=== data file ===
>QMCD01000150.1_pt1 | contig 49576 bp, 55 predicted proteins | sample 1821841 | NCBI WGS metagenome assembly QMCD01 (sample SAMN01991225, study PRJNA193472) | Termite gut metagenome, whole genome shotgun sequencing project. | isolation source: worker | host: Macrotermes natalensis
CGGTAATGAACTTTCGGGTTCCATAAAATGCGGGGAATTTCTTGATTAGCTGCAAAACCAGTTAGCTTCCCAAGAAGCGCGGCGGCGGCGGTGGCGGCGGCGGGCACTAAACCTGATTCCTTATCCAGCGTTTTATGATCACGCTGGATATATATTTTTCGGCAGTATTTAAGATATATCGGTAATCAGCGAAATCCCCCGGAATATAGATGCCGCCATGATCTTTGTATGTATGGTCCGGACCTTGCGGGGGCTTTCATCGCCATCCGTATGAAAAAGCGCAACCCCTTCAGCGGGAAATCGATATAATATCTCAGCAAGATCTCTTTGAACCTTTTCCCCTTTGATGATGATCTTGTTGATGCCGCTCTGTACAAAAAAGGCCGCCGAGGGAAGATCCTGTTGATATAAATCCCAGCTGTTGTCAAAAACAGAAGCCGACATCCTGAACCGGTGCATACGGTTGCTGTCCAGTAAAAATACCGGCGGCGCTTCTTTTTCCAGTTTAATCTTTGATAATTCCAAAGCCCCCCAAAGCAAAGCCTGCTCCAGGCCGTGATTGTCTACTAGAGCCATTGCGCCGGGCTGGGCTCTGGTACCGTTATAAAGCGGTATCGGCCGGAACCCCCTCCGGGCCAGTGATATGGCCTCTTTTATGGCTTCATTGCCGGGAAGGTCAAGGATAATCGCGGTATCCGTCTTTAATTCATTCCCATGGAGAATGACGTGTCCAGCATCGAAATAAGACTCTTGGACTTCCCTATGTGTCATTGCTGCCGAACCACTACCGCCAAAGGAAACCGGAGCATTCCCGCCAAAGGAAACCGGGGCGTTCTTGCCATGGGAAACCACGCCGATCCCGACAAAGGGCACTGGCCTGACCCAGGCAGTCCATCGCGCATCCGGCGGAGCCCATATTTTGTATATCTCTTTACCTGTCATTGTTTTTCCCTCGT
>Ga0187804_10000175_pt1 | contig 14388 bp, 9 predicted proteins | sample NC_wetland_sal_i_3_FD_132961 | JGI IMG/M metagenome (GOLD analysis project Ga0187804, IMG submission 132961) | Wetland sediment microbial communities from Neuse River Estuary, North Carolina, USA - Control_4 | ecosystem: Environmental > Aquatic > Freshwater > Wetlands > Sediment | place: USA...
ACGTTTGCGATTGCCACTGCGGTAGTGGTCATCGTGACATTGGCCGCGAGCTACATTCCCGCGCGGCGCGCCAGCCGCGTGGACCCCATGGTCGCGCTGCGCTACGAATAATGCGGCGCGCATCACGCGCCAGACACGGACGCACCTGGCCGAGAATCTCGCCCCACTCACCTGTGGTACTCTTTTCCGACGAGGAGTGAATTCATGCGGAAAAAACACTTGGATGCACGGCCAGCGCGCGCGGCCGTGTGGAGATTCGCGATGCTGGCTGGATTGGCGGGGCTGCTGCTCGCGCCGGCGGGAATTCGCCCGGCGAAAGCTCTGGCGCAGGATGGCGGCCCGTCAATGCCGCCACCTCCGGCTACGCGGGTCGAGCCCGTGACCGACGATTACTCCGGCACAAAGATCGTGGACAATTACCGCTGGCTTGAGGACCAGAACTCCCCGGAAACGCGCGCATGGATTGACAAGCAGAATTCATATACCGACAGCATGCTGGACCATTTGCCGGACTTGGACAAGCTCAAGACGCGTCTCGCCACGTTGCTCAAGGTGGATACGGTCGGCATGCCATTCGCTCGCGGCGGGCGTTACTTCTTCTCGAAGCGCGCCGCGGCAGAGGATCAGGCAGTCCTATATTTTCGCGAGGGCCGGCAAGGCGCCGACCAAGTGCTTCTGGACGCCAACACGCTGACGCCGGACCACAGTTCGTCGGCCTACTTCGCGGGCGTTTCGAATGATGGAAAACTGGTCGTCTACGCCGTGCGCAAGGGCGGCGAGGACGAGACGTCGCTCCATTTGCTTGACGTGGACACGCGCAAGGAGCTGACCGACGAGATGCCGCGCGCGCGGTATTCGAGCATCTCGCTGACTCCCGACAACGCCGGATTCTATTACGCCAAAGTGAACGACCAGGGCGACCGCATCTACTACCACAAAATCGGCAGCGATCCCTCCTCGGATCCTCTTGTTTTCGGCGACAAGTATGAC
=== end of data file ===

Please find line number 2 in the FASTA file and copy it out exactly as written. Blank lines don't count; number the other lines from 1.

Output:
CGGTAATGAACTTTCGGGTTCCATAAAATGCGGGGAATTTCTTGATTAGCTGCAAAACCAGTTAGCTTCCCAAGAAGCGCGGCGGCGGCGGTGGCGGCGGCGGGCACTAAACCTGATTCCTTATCCAGCGTTTTATGATCACGCTGGATATATATTTTTCGGCAGTATTTAAGATATATCGGTAATCAGCGAAATCCCCCGGAATATAGATGCCGCCATGATCTTTGTATGTATGGTCCGGACCTTGCGGGGGCTTTCATCGCCATCCGTATGAAAAAGCGCAACCCCTTCAGCGGGAAATCGATATAATATCTCAGCAAGATCTCTTTGAACCTTTTCCCCTTTGATGATGATCTTGTTGATGCCGCTCTGTACAAAAAAGGCCGCCGAGGGAAGATCCTGTTGATATAAATCCCAGCTGTTGTCAAAAACAGAAGCCGACATCCTGAACCGGTGCATACGGTTGCTGTCCAGTAAAAATACCGGCGGCGCTTCTTTTTCCAGTTTAATCTTTGATAATTCCAAAGCCCCCCAAAGCAAAGCCTGCTCCAGGCCGTGATTGTCTACTAGAGCCATTGCGCCGGGCTGGGCTCTGGTACCGTTATAAAGCGGTATCGGCCGGAACCCCCTCCGGGCCAGTGATATGGCCTCTTTTATGGCTTCATTGCCGGGAAGGTCAAGGATAATCGCGGTATCCGTCTTTAATTCATTCCCATGGAGAATGACGTGTCCAGCATCGAAATAAGACTCTTGGACTTCCCTATGTGTCATTGCTGCCGAACCACTACCGCCAAAGGAAACCGGAGCATTCCCGCCAAAGGAAACCGGGGCGTTCTTGCCATGGGAAACCACGCCGATCCCGACAAAGGGCACTGGCCTGACCCAGGCAGTCCATCGCGCATCCGGCGGAGCCCATATTTTGTATATCTCTTTACCTGTCATTGTTTTTCCCTCGT